If you receive constructive criticism in any form, act quickly to resolve any issues stemming from that criticism. If someone simply writes or phones you to say “your company sucks, " there’s not much you can do with that because it isn’t specific to any problems that person experienced. However if someone takes the time to walk through an unpleasant circumstance inflicted upon them by your company, take that opportunity to right a wrong as much as possible. Mistakes are bound to happen, but preventing those mistakes from happening again and immediately addressing problems that impact others will minimize the damage and may also present an opportunity for an upset customer to become a happy one again.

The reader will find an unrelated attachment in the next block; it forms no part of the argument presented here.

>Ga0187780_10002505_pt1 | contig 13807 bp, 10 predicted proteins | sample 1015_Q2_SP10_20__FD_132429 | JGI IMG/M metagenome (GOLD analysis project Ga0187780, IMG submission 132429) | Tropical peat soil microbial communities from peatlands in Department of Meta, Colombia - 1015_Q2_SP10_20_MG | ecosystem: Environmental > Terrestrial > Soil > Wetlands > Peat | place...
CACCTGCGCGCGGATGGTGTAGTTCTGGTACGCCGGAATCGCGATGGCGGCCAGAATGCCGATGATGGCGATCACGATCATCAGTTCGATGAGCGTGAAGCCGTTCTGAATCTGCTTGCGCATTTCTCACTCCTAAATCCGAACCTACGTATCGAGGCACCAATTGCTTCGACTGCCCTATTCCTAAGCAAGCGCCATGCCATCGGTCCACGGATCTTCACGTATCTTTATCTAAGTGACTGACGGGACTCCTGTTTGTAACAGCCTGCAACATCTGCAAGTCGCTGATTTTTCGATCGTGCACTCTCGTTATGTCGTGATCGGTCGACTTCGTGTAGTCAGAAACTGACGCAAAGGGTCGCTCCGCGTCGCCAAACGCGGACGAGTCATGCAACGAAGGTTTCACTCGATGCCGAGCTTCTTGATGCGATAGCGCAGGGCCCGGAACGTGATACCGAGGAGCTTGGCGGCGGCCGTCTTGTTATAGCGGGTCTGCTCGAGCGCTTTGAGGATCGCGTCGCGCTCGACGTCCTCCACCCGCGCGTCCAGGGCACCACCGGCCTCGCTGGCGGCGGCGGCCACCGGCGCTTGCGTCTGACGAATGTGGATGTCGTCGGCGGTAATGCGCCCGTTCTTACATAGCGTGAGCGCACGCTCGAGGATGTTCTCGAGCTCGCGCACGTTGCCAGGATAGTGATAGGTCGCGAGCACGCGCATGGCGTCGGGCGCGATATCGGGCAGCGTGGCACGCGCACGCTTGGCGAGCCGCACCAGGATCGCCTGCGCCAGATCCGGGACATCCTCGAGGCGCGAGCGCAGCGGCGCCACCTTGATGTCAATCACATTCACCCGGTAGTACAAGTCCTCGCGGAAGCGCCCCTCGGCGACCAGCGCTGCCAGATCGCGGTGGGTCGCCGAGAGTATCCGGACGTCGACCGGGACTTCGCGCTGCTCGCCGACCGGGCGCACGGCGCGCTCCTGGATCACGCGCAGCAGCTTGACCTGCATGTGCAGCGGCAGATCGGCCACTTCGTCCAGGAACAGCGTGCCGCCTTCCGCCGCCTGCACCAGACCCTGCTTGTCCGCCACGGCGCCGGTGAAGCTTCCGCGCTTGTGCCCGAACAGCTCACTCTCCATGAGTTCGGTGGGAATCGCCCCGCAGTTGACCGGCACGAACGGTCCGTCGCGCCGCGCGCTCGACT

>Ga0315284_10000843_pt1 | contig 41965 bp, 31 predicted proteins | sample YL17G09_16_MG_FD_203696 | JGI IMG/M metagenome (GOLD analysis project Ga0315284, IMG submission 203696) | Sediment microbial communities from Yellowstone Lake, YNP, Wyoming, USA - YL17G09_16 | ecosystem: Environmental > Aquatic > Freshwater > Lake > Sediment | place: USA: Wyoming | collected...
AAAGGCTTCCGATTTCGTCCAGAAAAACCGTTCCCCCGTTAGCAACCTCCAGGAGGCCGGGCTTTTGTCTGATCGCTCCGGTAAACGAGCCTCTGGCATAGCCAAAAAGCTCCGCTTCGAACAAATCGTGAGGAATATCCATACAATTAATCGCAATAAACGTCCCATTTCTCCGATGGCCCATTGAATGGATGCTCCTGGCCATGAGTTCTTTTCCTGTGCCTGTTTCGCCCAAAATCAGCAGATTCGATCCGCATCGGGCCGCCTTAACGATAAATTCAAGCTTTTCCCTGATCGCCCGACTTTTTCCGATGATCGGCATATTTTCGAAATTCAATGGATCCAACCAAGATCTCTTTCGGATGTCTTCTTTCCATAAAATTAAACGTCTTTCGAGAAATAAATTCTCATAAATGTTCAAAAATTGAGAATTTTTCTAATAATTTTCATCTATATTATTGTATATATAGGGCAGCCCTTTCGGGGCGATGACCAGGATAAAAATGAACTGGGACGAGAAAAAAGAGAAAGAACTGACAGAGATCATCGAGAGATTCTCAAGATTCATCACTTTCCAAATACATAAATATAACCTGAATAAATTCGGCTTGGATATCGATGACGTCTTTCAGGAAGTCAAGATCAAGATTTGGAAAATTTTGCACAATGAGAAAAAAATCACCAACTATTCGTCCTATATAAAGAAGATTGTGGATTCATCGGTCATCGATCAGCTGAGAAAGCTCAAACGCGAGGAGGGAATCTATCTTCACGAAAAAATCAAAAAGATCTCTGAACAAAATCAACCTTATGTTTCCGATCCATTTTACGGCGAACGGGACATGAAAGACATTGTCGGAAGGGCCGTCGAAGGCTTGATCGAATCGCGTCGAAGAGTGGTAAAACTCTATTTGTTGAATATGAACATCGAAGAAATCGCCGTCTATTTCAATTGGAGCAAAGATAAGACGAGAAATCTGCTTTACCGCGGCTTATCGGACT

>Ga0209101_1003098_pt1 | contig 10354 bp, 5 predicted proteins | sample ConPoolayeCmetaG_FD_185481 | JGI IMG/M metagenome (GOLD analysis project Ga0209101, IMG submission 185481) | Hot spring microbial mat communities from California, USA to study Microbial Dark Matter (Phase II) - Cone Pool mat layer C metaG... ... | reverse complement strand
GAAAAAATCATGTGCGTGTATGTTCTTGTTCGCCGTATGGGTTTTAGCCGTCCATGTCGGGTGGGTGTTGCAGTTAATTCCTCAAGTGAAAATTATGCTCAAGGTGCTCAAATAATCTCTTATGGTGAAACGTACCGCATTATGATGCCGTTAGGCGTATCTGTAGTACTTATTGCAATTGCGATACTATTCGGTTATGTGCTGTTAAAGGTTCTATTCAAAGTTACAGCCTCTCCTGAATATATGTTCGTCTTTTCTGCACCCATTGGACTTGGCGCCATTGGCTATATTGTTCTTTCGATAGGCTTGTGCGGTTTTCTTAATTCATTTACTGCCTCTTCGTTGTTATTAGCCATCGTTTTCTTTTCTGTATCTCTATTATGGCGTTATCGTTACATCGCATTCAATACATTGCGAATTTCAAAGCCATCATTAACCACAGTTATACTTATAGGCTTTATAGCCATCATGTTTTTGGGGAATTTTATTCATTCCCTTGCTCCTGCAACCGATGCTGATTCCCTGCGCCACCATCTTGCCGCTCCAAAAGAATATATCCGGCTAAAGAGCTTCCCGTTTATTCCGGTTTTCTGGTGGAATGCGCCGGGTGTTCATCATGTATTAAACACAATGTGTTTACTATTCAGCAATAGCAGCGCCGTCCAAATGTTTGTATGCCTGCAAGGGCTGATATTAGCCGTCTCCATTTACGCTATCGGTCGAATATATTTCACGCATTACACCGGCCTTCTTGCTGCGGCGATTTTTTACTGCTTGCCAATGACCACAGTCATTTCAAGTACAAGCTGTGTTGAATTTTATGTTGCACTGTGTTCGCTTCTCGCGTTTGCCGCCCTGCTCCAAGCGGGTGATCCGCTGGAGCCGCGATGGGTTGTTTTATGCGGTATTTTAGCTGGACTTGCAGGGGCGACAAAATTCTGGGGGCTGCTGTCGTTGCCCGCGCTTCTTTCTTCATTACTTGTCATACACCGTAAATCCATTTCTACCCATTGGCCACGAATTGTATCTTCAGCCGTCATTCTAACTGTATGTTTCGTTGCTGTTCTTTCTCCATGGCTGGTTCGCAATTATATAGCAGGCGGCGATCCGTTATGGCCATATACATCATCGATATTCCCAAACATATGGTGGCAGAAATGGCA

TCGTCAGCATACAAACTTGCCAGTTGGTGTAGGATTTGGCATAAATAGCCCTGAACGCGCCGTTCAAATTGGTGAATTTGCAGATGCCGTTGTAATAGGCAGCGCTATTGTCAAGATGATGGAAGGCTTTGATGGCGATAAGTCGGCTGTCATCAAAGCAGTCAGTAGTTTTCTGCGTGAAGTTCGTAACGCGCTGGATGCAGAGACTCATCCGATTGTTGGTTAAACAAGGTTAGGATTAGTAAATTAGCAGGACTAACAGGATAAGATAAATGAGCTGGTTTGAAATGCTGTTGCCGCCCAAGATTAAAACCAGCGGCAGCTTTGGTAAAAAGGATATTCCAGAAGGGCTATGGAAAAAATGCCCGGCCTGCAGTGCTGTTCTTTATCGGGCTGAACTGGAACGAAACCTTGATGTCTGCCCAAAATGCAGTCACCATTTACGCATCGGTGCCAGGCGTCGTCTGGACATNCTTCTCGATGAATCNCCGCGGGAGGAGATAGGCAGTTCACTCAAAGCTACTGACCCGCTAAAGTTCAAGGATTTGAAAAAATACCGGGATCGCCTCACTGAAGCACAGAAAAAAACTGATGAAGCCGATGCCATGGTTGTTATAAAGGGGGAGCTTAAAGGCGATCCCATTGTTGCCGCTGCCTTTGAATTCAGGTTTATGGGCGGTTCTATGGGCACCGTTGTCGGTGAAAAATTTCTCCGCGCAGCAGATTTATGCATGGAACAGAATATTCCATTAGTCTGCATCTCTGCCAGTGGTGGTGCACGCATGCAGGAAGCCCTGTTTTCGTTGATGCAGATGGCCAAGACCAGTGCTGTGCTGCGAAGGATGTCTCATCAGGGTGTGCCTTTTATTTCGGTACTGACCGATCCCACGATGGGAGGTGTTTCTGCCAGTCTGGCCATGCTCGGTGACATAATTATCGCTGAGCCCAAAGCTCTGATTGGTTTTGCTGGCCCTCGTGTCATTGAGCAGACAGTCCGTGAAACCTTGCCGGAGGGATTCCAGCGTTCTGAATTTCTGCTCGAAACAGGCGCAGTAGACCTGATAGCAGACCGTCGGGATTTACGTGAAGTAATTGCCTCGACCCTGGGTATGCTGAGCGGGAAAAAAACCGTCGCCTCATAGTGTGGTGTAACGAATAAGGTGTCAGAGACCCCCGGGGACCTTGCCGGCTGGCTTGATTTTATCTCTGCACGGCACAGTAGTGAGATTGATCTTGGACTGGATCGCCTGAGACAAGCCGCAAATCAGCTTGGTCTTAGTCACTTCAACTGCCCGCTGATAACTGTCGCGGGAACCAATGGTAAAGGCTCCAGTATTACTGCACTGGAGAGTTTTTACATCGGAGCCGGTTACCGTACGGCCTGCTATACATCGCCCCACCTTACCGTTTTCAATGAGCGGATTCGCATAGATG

Every industry has an imaginary “bar" set for it either by an established leader or by the collective efforts of that industry over time. If your company can somehow raise that bar to new heights, you can take over control of the industry. Following the five steps above can help improve your chances of discovering a game changing nuance to accomplishing just that.
Roger Bauer is Founder and CEO of SMB Consulting, Inc. , a leading national small business consulting firm specializing in strategic planning, web design, SEO, sales and marketing, and business analysis. To learn more, point your browser to Business Consulting . To contact a small business consultant today, e-mail firstname.lastname@example.org .